Friday, November 18, 2016

De Soto National Memorial

Conquistador Hernando De Soto was an experienced explorer by the time he landed in Florida's Tampa Bay in May of 1539. He had spent years under the governorship of Pedrarias Davila exploring and plundering areas of what is now Peru and Central America.
He had set sail from Cuba with 9 ships containing an army of 600 soldiers, craftsmen and 12 members of the clergy to conquer a portion of the new unexplored world called la Florida. The vessels also brought horses, war dogs and pigs to the new world. De Soto and his crew are thought to have made landfall at Piney Point and set up camp at Uzita, a native American village on the Manatee River.
Piney Point, where the expedition is said to have come ashore is where the National Memorial is today.
The park is located on the river, just beyond a residential neighborhood. You will know when you are getting close because the street signs have the image of a conquistadors helmet on them.
The De Soto National Memorial has a Visitor Center with plenty of parking. Near the Visitor Center you will find Camp Uzita, a recreation of the Uzita Village that De Soto and his troops occupied after landing. In the Winter months Park Rangers and volunteers dress in period costume to demonstrate daily activities of life in that time period.

Fred the Conquistador
During the off season you can see exhibits of armor and weapons inside the Visitor Center. It was very interesting to try on armor and helmets. The helmets were huge. We thought that the Spanish explorers must have had very large heads, but then realized there was a fabric hat that went underneath the helmet and a neck piece that held it up.  It must have been unbearable in the Florida Summer to wear heavy European clothing covered up by chain maille and solid armor. Those shiny metal helmets would have been like an oven.
Fred enjoyed a long conversation with the Park Ranger on duty about the halberd weapon and its similarity to a current fire fighting tool. It was interesting to learn that the halberd is still in use by the Swiss Guard at the Vatican.

Boardwalk through the mangroves

We watched a 20 minute film at the Visitor Center that described De Sotos fruitless search for gold and other material riches through what is now Florida, Georgia, Alabama and Arkansas.

The National Memorial site includes a 1 mile Nature Trail. The trail begins to the right of the Visitor Center. As you approach the water you can see across the Manatee River to Tampa Bay with the Gulf of Mexico in the distance. This is a lovely spot for picnicking and boat watching.
The Nature Trail is very easy walking along the water and through a forest of black, red and white mangroves on packed sand and boardwalk. The Spanish moss and ball moss hanging from the trees are like lace curtains as you walk along the trail.

There are points of interest along the way that include native plants labeled with their names as well as how they would have been used by indigenous people.

The nature trail
We also found a shell midden, a tabby house ruin (tabby is an old kind of concrete made of burned oyster shells), a cross, and the Holy Eucharist Monument.  The Holy Eucharist Monument is also called the Hernando De Soto Catholic Memorial. It was originally exhibited at the World's Fair in New York in 1969 before finding a home at Piney Point.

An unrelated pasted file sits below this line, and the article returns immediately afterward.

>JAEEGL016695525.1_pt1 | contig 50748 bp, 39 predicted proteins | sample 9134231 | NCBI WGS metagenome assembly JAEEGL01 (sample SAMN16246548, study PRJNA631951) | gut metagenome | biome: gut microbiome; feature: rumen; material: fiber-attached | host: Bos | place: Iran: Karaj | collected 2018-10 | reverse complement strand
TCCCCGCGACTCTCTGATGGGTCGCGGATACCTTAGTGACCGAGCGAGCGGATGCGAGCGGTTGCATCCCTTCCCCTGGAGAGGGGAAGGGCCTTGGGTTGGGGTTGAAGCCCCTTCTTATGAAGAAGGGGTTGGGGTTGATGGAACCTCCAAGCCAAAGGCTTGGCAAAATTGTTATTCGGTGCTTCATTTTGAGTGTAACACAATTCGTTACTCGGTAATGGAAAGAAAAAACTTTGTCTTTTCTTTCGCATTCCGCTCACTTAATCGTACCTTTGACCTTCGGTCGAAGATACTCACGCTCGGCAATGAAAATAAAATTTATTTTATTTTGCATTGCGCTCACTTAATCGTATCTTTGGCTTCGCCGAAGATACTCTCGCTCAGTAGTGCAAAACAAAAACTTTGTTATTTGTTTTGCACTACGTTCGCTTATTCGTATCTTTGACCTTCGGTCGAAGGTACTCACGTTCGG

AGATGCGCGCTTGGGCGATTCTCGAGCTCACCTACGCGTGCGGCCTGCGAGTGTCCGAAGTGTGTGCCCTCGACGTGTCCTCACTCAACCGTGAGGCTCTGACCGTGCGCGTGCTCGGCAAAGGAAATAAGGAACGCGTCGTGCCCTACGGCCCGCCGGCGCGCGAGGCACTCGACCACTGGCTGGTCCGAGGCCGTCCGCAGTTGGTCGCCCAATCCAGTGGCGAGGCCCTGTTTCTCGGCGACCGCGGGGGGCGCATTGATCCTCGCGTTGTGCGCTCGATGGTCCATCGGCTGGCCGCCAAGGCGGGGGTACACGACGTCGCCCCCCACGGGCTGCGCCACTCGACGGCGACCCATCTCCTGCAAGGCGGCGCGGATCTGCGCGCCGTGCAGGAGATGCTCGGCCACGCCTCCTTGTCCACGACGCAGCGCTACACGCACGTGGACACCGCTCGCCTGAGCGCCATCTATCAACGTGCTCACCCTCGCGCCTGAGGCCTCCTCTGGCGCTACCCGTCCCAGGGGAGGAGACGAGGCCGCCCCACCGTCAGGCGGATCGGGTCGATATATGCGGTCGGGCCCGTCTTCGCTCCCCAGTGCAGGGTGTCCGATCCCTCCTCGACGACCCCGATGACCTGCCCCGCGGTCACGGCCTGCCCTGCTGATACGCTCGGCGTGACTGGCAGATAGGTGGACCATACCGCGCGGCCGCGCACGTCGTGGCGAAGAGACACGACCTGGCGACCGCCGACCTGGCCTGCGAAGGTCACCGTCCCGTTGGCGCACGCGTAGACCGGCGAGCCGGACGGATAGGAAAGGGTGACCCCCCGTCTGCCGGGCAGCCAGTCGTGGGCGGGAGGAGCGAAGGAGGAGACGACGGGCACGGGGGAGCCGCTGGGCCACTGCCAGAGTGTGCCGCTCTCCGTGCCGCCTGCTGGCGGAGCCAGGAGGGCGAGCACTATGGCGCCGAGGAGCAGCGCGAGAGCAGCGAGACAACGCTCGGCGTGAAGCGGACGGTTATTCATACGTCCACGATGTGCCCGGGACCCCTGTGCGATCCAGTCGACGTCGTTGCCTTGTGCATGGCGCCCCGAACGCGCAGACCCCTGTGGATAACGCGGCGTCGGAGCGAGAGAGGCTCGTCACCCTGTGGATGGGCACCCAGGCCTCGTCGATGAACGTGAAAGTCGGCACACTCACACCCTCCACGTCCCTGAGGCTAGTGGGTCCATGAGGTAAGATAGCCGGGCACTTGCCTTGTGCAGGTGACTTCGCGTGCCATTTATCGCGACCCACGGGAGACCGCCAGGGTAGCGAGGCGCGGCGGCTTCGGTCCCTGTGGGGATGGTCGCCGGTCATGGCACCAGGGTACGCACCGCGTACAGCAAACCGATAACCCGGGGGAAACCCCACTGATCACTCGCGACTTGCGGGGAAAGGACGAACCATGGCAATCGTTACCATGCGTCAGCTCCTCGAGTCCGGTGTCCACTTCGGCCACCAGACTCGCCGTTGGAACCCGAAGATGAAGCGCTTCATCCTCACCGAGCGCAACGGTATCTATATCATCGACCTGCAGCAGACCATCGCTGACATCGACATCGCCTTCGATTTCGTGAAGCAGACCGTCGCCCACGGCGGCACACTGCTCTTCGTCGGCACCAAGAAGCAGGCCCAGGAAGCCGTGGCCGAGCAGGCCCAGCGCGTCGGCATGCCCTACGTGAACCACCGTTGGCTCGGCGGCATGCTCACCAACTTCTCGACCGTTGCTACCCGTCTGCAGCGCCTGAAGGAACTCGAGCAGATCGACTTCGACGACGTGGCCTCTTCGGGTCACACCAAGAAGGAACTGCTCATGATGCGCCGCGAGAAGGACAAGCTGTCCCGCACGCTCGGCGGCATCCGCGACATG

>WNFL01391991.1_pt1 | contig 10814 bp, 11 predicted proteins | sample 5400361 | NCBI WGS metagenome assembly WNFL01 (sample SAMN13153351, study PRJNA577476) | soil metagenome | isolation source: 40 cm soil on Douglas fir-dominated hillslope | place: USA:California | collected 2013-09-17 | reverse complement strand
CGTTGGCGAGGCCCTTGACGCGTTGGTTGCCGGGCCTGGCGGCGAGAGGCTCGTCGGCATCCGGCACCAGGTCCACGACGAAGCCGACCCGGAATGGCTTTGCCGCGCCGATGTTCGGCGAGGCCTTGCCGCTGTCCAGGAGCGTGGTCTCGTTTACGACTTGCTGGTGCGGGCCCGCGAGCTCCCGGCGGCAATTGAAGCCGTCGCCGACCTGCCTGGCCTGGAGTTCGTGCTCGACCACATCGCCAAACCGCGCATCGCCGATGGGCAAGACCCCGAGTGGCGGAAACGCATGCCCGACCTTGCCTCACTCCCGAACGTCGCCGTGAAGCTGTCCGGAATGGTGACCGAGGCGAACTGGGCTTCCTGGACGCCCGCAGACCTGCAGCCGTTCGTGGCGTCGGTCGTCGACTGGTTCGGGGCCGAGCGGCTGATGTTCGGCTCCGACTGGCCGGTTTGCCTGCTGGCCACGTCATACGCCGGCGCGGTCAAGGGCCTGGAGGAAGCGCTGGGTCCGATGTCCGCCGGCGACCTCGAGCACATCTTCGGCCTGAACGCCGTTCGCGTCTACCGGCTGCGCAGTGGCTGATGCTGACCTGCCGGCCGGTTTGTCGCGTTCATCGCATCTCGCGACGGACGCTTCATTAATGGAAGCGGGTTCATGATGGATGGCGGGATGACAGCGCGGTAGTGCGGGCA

Henando De Soto Catholic Memorial
The cross was erected as a memorial to the 12 catholic priests who traveled with De Soto.  The cross and Holy Eucharist monument are owned by the Catholic Diocese of Venice who used to own the land where they sit. That land called Riverview Pointe Preserve is now owned by Manatee county. It has been registered as a National Historic Place and is administered by the county and the National Park service. There was once a 9 foot bronze statue of De Soto here but it was removed due to vandalism. It is currently on display at the South Florida Museum in Bradenton.

Memorial cross
Near these monuments is a nice stretch of sandy beach. There were many party boats anchored here. Boaters had grills out and were cooking an afternoon dinner, flying frisbees and playing with their dogs. There was a nice selection of Caypso music drifting over the water. We stopped to speak to a couple whose poodles were enjoying the sand and water but nobody offered us a beer so we continued our walk.  Next trip we will remember to bring the picnic basket.

We found the party beach. Every waterfront National Park seems to have one.

The De Soto National Monument is the start of The De Soto Trail, a 34 stop Florida driving tour of locations connected to the expedition.
De Soto's quest for riches and personal glory was devastating to many of the native peoples his expedition encountered. The spread of disease and superior weaponry killed many. Although his dream was never accomplished and he died on the journey Hernando De Soto is remembered as the first European explorer to travel and document what is now the Southern United States and to cross the Mississippi River.

Ball moss in the mangroves

The De Soto National Memorial
8300 De Soto Memorial Highway
Bradenton, Florida
(941) 792-0458


  1. Can't wait to get down there, Bonnie. Fred looks great in that helmet!

  2. Can't wait to see you guys. You should have seen Fred when he first put the helmet on. It slid down right over his eyes.